Potassium deficiency is also indicated by heart disturbance, irritability, weakness, and mental confusion. The healthy rebalancing of potassium to sodium is best effected by eating whole foods rich in potassium, foods such as beet leaves, tomatoes and avocado. 


See the following posts for more information on the health benefits of beets:





Nutritional value of beets - Part 8: Vitamin K

Beet greens


Beet greens - raw: Vitamin K
Measure: 38g (1 cup)
Calories: 8

Vitamin K
Osteoporosis, anyone? 

If you are concerned to maintain strong healthy bones, Vitamin K has to be high on your list of "must haves." This vitamin is also essential to proper blood clotting.

Vitamin K was discovered in 1929. It came to be called by the letter K because it was designated as Koagulationsvitamin  in the German journal in which the initial discovery was reported. And it was designated as Koagulationsvitamin because of it coagulating function.


Bone development and bone metabolism require the presence of balanced amounts of Vitamin K and Vitamin D. Results of a 1998 observational study suggest that high Vitamin D intake coupled with low Vitamin K intake produces increased risk of hip fractures.

The RDA* of Vitamin K is 80 mg. One cup of raw beet tops provides 190% of this daily requirement.

So if you want to continue to have legs to stand on, eat your beet greens.


* RDA has been made obsolete by the USDA and so, as of March 2011, when I do mention it, it shall only be as a quaint matter of historical interest. RDA has been replaced by three other measures which are (a) unrelated to RDA and (b) meaningless for all practical purposes at this time. This will remain the case until such time as the new measures are sufficiently and comprehensively developed to the point of serving a meaningful purpose.

For a broad overview of one of the new, incomplete standard measures, check out Dietary Reference Intake .


Additional information on the health benefits of beets will be found by following the links below:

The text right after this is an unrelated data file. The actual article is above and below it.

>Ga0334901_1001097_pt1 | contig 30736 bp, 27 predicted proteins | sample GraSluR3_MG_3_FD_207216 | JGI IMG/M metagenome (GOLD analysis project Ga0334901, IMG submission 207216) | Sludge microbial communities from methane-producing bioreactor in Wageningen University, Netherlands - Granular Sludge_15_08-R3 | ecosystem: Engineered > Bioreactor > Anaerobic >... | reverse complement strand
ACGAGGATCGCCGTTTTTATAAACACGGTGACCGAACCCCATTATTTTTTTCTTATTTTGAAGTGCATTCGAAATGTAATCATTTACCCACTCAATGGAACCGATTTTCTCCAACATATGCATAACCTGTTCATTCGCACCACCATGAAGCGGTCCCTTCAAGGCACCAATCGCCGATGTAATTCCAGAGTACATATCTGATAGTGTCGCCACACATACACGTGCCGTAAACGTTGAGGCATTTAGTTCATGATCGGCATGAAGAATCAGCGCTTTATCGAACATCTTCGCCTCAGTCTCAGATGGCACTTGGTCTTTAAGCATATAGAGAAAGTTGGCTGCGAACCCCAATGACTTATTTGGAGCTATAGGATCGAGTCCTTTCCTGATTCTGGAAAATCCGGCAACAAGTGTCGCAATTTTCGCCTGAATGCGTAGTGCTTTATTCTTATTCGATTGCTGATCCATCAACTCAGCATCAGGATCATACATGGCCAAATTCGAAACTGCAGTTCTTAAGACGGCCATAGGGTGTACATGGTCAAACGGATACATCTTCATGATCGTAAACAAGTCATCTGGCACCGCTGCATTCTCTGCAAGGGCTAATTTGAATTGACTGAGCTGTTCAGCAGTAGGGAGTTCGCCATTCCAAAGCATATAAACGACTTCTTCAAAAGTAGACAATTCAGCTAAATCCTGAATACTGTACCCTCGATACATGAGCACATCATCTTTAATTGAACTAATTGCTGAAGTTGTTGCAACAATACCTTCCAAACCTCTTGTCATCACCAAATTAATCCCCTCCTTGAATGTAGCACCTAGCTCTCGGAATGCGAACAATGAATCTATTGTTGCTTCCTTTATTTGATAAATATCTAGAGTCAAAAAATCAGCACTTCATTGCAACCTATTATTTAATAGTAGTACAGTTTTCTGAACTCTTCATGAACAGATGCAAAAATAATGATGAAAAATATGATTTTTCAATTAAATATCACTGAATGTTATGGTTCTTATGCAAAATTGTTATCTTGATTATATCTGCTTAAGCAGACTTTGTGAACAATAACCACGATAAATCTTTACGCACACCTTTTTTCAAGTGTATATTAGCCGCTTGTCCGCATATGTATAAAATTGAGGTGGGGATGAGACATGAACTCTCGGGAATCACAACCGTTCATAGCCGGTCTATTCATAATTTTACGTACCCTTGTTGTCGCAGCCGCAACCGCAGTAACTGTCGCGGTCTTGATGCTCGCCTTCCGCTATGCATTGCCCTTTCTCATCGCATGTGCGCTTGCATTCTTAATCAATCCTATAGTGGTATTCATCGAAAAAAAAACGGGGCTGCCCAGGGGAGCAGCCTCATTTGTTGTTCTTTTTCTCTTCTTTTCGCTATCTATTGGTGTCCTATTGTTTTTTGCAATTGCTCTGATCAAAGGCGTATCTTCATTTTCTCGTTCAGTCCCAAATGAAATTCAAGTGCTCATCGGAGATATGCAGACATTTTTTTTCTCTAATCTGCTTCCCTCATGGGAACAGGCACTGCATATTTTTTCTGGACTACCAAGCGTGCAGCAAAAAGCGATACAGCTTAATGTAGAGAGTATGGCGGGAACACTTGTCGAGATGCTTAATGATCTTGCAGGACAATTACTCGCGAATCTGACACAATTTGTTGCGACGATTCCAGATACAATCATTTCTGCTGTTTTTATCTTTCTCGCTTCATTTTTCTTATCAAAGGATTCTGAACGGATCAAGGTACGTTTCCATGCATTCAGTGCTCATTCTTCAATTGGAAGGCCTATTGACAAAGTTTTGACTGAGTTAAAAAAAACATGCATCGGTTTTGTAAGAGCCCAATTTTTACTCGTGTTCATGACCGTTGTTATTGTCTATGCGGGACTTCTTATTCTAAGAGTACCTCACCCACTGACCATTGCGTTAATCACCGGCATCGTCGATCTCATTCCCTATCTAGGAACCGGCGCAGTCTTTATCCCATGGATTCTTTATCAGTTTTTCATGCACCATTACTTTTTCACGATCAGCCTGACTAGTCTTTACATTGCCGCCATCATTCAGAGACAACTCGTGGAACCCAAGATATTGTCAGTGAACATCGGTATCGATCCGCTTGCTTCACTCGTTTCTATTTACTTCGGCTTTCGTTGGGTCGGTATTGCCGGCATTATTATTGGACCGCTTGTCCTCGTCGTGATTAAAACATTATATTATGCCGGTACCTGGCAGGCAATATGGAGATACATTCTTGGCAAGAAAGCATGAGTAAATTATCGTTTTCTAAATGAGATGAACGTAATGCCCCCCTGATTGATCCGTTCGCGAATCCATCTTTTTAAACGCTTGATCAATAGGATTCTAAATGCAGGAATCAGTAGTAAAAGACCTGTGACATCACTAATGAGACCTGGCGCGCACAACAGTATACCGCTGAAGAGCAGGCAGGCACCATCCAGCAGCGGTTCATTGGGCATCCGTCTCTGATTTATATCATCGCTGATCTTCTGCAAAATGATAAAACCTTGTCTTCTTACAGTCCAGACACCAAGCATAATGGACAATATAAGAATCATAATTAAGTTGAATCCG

Nutritional value of beets - Part 7: Vitamin C

Beet greens


Beet greens - raw: Vitamin C
Measure: 38g (1 cup)
Calories: 8

Vitamin C
We have all heard so much about the health benefits gained by consuming Vitamin C that we tend to go deaf, dumb and blind when this nutrient is mentioned. What can I say? Listen up!

If you value beautiful skin, vitality, strong muscles, a healthy nervous and immune system, and the ability to heal rapidly from wounds, Vitamin C is what you want in abundance.

The RDA of Vitamin C is 60 mg on average. Just one cup of raw beet greens provides 11.4 mg, which is approximately 19% of your entire daily need.


* RDA has been made obsolete by the USDA and so, as of March 2011, when I do mention it, it shall only be as a quaint matter of historical interest. RDA has been replaced by three other measures which are (a) unrelated to RDA and (b) meaningless for all practical purposes at this time. This will remain the case until such time as the new measures are sufficiently and comprehensively developed to the point of serving a meaningful purpose.

For a broad overview of one of the new, incomplete standard measures, check out Dietary Reference Intake .



See the following posts for more information on the health benefits of beets:

Nutritional value of beets - Part 6: Vitamin A

Beet greens


Beet greens - raw: Vitamin A
Measure: 38g (1 cup)
Calories: 8

Vitamin A

A single cup of beet leaves provides approximately half the RDA of this vitamin for an adult person. How good is that?

The RDA of Vitamin A for an adult male is 5000 IU of Vitamin A daily; for an adult female, the RDA is 4000 IU.

So what are the Vitamin A health benefits gained by eating raw beet tops? 

Everyone wants to have beautiful skin. It is our largest organ and its appearance tells us and the rest of the world a great deal about us. When it is glowing healthfully, this indicates that our entire body is healthy. 

Skin disorders, such as acne and psoriasis, are often improved by consuming Vitamin A. Vitamin A is also essential for:
  • human reproduction 
  • the manufacture of adrenal and thyroid hormones and their activities,
  • maintaining healthy, properly functioning nerve cells
  • maintaining a healthy immune system
  • cell growth
  • healthy vision
Consuming Vitamin A in its nutrient-rich natural source is the best method to use because nutrients function in balance and coordination with other nutrients and trace elements present in whole food.

Carotene-B (also called beta-carotene), a phyto-nutrient found in abundance in all parts of the beet root plant, is transformed by your liver into Vitamin A. 

See the following posts for more information on the health benefits of beets: